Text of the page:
Most of the fighting continues to be sniping, ambushes, and just a lot of amateurs shooting at each other without much effect.

The West is also believed to be providing the rebel leadership (the FSA or Free Syrian Army) with intelligence and general advice. This is often wasted because FSA does not have much command authority over the various rebel contingents. There are nearly a hundred of them, although fewer than twenty contain most of the effective fighting men. This is especially true with the Islamic terrorist groups (mainly the Syrian led Jabhat al Nusra and the Islamic State of Iraq, the Iraqi led branch of al Qaeda), who often answer only to God. Nusra tries to cooperate with FSA but the Syrian and Iraqi led Islamic terrorists are on the verge of going to war with each other and the Islamic terrorist groups, in general, don’t get along well with anyone. Rebel groups operating near each other often try to coordinate their actions, but orders from FSA are usually treated as suggestions and often ignored. The Assad forces are increasingly taking advantage of this lack of unity and picking off rebel groups one at a time. This is a serious problem for the rebels, who seem unable to fix it by agreeing to a unified command. In this respect the rebel’s biggest obstacle to victory is their own lack of unity. This is not unique in the history of rebellions but it has also been the main cause of many rebellions failing. That has happened a lot in the past, but these failed rebellions rarely get much attention in the history books.

The Arab countries want the West to provide air support while the West does not want to take all the diplomatic and political heat that entails. Suggestions that the Arabs provide the air support are quietly ignored. The problem is lack of unity, which for over a thousand years has hobbled Arab power. For a few generations after Islam appeared the Arabs were united and unstoppable. Then the old squabbles returned. The Shia branch of Islam is one result of those ancient disputes. Not only do Arabs not get along with each other but they nurse past defeats for centuries, as the Shia have done. Arabs would rather not discuss this openly because that often leads to finger-pointing and recriminations. It also reminds Arabs that the ability of the Westerners to unite (or at least do it more frequently) is one of the reasons for the West becoming dominant. Despite all that, most rebel supporters are coming to accept that without the air support a lot more Syrians, most of them civilians, will die.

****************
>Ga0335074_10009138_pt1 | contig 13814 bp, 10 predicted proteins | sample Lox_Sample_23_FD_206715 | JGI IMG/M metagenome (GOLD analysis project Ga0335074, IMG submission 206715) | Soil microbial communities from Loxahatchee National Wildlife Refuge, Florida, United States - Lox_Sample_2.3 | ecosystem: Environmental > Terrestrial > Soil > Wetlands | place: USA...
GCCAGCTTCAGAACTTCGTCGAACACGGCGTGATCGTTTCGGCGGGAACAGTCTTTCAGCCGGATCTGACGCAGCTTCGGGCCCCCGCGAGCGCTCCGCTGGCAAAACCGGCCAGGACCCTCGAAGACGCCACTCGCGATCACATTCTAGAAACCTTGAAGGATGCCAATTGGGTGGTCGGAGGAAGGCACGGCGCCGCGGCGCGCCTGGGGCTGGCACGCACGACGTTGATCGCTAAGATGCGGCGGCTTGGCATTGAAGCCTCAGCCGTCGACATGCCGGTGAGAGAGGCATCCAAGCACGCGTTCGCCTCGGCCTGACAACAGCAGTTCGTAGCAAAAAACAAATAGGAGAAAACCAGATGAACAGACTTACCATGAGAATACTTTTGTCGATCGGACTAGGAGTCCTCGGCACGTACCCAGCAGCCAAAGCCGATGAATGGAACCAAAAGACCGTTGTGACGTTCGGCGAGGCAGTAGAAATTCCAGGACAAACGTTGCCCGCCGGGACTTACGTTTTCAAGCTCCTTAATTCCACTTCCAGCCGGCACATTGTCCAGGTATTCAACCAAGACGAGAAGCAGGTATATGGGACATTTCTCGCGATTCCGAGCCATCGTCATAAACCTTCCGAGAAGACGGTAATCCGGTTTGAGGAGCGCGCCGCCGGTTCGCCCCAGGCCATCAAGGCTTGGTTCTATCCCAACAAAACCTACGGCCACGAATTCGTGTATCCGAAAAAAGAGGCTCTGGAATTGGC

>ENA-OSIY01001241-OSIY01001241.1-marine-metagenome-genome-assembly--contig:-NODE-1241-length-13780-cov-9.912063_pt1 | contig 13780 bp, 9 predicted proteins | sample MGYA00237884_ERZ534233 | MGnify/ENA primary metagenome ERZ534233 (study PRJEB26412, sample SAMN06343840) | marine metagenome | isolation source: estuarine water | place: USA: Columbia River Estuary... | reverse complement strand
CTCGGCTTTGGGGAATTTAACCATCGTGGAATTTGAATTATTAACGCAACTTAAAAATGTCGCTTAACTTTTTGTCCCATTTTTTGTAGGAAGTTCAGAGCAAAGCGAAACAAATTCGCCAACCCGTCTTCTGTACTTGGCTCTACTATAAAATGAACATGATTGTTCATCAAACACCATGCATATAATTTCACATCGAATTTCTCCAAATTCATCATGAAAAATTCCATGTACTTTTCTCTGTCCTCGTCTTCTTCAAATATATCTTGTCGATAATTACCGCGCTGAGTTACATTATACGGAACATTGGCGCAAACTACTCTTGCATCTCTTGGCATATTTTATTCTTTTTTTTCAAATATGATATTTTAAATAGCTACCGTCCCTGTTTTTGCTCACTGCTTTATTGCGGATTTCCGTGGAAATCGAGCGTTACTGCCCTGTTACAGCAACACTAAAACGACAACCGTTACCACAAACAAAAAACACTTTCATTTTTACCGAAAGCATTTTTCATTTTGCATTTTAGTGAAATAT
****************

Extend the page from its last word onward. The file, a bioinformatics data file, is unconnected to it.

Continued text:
Efforts to recruit Iraqi Army troops (most of them are Shia) has other Arab states threatening Iraq. The threats are credible, for while most Iraqis are Shia, all these Shia are Arabs. In this part of the world blood is thicker than theology. As long as Iran is seen as the ultimate beneficiary of an Assad victory, all Arabs are reluctant to back the Assads. It’s also no secret that Iran is paying these Arab volunteers to go kill other Arabs, which is seen as very wrong by most Arabs.